Currently, there are only three parenting expense adjustments: one for cases in which parents share custody equally (or nearly equally); one for cases in which one of the parents has little or no parenting time with the child(red); and one for all other cases.

The new statute would create a graduated parenting expense adjustment based upon the specific parenting schedule.  The adjustment would be based on the number of overnights each parent is the on-duty parent over the course of the year.

I am concerned that the new statute will create a bigger issue for parents to dispute.  Many times separated parents argue over custodial time, not because of what is good for the children, but because of the impact is has on the amount of child support.  Under the current structure, this issue (to fight about) is only regarding whether the threshold for “nearly equal” parenting time has been met.  Under the new statute, that issue could be a bone of contention in many more instances, because any change to the number of overnights results in a change in the amount of child support.

The bill was to be heard in legislative committees this past week.  Watch this space.

New Legislation Has Revised Typical Expectation of Parental Income

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The Minnesota legislature recently amended the statute that courts use when imputing income to parents.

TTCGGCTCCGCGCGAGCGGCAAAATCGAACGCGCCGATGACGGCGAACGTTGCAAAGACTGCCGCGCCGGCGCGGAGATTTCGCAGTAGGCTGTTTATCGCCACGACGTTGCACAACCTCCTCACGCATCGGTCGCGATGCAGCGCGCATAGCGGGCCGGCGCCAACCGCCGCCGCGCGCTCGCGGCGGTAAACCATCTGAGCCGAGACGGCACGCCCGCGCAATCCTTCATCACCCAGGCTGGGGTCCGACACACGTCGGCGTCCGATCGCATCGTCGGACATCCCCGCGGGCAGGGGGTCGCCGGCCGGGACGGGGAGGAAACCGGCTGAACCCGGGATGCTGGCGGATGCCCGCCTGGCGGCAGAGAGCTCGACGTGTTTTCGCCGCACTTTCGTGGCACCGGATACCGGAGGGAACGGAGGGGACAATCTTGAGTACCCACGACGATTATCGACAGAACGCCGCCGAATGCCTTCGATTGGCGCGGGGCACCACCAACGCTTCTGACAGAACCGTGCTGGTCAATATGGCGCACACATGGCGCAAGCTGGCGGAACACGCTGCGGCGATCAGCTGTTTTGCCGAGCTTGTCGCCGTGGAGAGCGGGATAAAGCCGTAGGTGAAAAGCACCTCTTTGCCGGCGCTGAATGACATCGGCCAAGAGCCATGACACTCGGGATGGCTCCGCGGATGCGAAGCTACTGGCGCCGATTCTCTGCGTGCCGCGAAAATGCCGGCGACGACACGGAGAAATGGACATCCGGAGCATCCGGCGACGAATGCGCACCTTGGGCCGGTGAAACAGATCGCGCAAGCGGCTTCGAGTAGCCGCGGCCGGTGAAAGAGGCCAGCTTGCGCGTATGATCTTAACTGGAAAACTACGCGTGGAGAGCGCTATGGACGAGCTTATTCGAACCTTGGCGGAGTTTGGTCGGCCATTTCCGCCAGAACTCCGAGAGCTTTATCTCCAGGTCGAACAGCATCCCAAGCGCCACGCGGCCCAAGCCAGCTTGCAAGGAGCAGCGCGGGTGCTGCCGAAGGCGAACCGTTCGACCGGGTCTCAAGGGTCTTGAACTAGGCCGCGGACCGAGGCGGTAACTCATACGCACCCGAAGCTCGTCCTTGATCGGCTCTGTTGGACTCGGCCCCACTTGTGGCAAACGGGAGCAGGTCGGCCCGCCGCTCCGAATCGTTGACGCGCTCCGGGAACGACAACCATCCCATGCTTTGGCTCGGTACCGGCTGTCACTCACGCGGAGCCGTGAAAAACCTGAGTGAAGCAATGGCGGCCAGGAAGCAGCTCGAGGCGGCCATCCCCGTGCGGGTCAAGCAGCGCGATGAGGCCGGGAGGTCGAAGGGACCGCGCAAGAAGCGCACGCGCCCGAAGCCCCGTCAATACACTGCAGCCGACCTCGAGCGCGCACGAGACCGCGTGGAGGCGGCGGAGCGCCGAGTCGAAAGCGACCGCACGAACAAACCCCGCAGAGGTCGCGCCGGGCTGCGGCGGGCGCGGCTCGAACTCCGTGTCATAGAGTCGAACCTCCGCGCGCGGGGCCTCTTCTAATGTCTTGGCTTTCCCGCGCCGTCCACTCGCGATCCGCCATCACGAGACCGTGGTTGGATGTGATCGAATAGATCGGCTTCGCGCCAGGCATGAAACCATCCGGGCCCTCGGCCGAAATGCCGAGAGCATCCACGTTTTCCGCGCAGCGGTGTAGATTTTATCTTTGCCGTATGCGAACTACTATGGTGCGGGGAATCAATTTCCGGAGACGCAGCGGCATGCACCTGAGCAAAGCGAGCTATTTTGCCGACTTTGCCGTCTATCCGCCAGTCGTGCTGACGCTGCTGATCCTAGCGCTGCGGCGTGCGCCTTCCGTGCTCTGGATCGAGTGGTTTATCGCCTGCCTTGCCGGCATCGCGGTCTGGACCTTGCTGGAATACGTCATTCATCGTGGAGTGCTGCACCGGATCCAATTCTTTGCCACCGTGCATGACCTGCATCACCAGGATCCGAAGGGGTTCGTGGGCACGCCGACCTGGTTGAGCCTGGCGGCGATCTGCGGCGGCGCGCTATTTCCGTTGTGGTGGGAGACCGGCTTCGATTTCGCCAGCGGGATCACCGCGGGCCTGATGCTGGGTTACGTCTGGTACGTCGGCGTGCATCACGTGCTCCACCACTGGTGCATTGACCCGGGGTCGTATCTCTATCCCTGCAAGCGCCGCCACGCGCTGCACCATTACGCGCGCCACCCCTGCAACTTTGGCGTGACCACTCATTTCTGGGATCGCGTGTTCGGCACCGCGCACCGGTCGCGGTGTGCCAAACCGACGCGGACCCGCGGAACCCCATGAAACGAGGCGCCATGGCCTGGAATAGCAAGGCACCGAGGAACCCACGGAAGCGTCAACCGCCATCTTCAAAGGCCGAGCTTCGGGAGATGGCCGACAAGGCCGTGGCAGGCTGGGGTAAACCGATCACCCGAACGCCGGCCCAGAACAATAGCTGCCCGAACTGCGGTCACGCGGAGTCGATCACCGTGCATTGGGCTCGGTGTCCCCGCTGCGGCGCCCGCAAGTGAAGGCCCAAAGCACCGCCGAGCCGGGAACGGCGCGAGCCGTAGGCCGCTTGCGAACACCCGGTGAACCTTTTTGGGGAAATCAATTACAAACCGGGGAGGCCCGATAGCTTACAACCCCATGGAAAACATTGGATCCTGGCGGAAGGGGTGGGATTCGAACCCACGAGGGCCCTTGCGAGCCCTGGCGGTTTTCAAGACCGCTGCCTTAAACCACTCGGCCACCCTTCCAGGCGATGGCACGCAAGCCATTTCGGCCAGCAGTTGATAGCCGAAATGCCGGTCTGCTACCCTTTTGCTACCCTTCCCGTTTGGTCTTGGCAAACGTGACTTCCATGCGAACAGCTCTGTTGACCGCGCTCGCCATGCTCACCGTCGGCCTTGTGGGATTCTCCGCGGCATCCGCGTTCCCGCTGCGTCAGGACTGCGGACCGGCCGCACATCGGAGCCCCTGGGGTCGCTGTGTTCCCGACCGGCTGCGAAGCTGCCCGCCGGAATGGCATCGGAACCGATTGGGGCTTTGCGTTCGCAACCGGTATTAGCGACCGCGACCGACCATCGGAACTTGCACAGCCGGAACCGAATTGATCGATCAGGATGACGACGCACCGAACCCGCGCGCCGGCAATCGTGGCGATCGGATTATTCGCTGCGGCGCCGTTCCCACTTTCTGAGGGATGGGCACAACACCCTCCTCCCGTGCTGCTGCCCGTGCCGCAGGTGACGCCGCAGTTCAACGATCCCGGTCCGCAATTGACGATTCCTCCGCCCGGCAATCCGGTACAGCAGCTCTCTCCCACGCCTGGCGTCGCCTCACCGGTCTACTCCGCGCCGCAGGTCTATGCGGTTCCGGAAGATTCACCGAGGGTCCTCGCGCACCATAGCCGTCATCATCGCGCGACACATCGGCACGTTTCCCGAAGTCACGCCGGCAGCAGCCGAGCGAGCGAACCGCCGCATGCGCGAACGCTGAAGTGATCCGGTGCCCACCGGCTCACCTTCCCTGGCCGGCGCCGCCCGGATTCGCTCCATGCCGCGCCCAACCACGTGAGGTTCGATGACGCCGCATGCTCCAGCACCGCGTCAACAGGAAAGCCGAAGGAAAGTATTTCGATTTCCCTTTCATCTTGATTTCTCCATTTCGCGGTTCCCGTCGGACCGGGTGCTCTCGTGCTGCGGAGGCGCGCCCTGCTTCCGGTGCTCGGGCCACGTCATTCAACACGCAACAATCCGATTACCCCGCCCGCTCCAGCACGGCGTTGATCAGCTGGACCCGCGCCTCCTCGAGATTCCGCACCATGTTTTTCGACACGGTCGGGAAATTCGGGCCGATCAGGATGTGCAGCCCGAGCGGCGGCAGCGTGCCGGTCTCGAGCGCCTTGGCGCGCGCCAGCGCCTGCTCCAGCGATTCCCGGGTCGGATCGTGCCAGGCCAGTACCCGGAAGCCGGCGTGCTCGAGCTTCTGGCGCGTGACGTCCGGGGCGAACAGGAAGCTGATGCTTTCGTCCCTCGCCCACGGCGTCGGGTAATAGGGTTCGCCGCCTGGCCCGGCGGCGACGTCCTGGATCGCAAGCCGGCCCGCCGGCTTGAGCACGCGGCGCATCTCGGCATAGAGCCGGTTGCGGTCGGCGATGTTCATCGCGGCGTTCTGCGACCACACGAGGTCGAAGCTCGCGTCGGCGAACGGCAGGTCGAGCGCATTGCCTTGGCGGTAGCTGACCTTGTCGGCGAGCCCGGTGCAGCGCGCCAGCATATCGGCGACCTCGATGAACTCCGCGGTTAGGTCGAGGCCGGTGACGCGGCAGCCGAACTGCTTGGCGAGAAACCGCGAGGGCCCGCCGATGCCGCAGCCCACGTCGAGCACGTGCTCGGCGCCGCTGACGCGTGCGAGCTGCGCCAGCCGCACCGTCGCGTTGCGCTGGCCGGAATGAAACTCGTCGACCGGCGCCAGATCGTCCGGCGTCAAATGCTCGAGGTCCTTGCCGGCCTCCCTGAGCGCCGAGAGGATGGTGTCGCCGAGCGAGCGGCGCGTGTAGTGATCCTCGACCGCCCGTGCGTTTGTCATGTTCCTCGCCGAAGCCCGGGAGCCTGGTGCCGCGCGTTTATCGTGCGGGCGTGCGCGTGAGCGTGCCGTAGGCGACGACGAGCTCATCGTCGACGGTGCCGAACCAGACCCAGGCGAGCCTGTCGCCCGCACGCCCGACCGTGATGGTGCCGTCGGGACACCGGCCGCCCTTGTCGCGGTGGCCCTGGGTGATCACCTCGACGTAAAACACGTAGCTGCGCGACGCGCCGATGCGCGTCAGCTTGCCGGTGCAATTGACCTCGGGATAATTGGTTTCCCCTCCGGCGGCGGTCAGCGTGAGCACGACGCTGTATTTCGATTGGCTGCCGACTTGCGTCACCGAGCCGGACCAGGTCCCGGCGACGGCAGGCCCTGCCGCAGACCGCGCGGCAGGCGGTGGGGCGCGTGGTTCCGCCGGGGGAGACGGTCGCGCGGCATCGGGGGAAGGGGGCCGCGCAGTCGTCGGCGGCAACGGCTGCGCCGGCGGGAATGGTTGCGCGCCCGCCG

Minn. Stat. Section 518A.32, sub. 2(3) now provides for considering “the amount of income a parent could earn working 30 hours per week at 100 percent of the current federal or state minimum wage, whichever is higher.”  Previously the statute had a provision for the amount of income a parent could earn working 40 hours per week at 150 percent of current minimum wage.

The previous statute’s calculation of monthly income was $2,080.  The amended statute provides for one-half that amount, suggesting that in today’s economy, one can be expected to earn $1,040 gross per month.


Early Neutral Evaluation – Is Joint Physical Custody More or Less Likely?

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A colleague of mine recently expressed her belief that custody neutrals conducting Early Neutral Evaluations are almost uniformly recommending joint physical custody.

Early Neutral Evaluation (ENE) is the process in which a team of two neutrals (one man, one woman – to avoid gender inequality) works with a divorcing or separating set of parents to devise a co-parenting arrangement.  Each parent presents his or her view of the facts and circumstances of the children, and what each parent believes is in the child(ren)’s best interests.  Then the neutrals weigh in on what they believe is a suitable custody arrangement, based upon their respective experiences and opinions about the facts and circumstances presented by the parents.

My colleague’s observation suggests that the ENE process leans heavily in the direction of joint physical custody.  My own anecdotal experience suggests otherwise.  I have seen ENE recommendations go in all different directions.